Title

Why Treehouses Are All the Rage in Children's Books

Author Faculty (Discipline)

Arts

Document Type

Article

Publication Date

4-19-2018

Publication Details

This article was originally published as:

Hale, E., & Lounsbury, L. (2018, April 19). Why treehouses are all the rage in children's books. The Conversation. Retrieved from https://theconversation.com/au

ANZSRC / FoR Code

190402 Creative Writing (incl. Playwriting)| 200101 Communication Studies| 200502 Australian Literature (excl. Aboriginal and Torres Strait Islander Literature)| 200510 Latin and Classical Greek Literature| 210306 Classical Greek and Roman History

Reportable Items

C3

Abstract

The tree house functions as a children’s only space with access to fantasy, creativity, anarchy and fun. In The Magic Tree House books by Mary Pope Osborne, the tree house acts as a portal to different worlds in time, space, reality and fantasy. In the Captain Underpants books by Dav Pilkey, the tree house acts as safe space, a retreat from authority, and a creative workshop for boy pranksters, Harold and George, where they write the stories that come to life when they accidentally hypnotise their cranky headmaster. In the 13 Story Tree House series by comic writers Andy Griffith and Terry Denton, the tree house functions as a world-within-a-world, where comic versions of Andy and Terry are given license to muck about and explore childish and anarchic fantasies. With each iteration of the series the tree house gains more storeys, with additional fantasy elements (a detective agency, a roller-coaster, a see-through shark-tank).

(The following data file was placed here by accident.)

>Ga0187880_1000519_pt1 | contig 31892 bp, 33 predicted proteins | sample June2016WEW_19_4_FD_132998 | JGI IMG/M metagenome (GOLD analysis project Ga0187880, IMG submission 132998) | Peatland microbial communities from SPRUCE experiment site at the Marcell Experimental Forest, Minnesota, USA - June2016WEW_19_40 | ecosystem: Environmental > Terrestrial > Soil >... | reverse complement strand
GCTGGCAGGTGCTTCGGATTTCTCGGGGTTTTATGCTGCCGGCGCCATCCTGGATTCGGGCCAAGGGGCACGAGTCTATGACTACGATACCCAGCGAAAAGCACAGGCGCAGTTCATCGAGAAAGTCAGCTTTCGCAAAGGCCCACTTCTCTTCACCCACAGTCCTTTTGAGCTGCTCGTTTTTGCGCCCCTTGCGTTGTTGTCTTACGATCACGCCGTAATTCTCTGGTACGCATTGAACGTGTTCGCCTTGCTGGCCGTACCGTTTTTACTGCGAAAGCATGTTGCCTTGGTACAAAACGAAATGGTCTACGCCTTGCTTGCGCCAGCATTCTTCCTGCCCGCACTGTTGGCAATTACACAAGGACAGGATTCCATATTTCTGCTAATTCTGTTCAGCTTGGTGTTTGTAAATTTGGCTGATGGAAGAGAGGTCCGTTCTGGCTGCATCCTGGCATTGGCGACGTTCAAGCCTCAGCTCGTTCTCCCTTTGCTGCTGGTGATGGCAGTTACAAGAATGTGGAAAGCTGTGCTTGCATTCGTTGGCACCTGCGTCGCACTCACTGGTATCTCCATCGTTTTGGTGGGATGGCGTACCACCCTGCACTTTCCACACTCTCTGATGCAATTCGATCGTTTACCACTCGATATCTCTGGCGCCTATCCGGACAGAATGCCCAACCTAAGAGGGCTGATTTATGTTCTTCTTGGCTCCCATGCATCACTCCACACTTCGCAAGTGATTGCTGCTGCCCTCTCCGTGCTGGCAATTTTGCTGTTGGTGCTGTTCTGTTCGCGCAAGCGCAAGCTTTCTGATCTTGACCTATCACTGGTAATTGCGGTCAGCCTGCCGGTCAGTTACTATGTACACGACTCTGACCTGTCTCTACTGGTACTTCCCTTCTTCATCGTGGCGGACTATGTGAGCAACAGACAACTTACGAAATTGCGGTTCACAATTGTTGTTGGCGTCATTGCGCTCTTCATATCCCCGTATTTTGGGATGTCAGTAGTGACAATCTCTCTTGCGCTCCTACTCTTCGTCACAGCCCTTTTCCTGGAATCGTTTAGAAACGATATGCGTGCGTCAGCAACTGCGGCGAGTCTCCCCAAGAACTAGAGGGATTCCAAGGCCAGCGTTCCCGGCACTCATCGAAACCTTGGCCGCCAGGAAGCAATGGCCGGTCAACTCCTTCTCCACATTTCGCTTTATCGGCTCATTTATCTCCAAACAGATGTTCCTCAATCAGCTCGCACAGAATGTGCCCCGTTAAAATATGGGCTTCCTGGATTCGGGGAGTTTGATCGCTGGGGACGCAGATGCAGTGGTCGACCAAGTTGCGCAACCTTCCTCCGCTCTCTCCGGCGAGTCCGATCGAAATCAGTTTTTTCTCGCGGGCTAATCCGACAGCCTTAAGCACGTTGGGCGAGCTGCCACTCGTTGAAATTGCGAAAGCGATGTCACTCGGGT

A tree house is of course a liminal space: both inside and outside, grounded but in the air, built and natural. Inhabitants are close to nature, but comfortable enough to think about social activities and the way of the world.

So what are the mythological connections? One speculation is a connection to Yggdrasil, the world-tree of Norse mythology. Another is a connection to the house on a chicken-leg of the Russian witch, Baba Yaga. Mythology of trees, forests and woods exploits liminality, and woodland deities are known for their mischievous and spritely behaviour.

We offer this speculation as to why the tree house continues to be popular with young readers: As our children become increasingly urban, and increasingly hovered over by helicoptering parents anxious to recreate an ideal but ideally safe childhood, it is perhaps not as paradoxical as it might seem that children’s books offer a vision of an anarchic, child-controlled space where fantasies, especially those that challenge the status quo, come true.

Comments

Used by permission: The Conversation and the author(s)

This article is made available under the terms of the Creative Commons Attribution-NoDerivatives license.

The Conversation

Share

COinS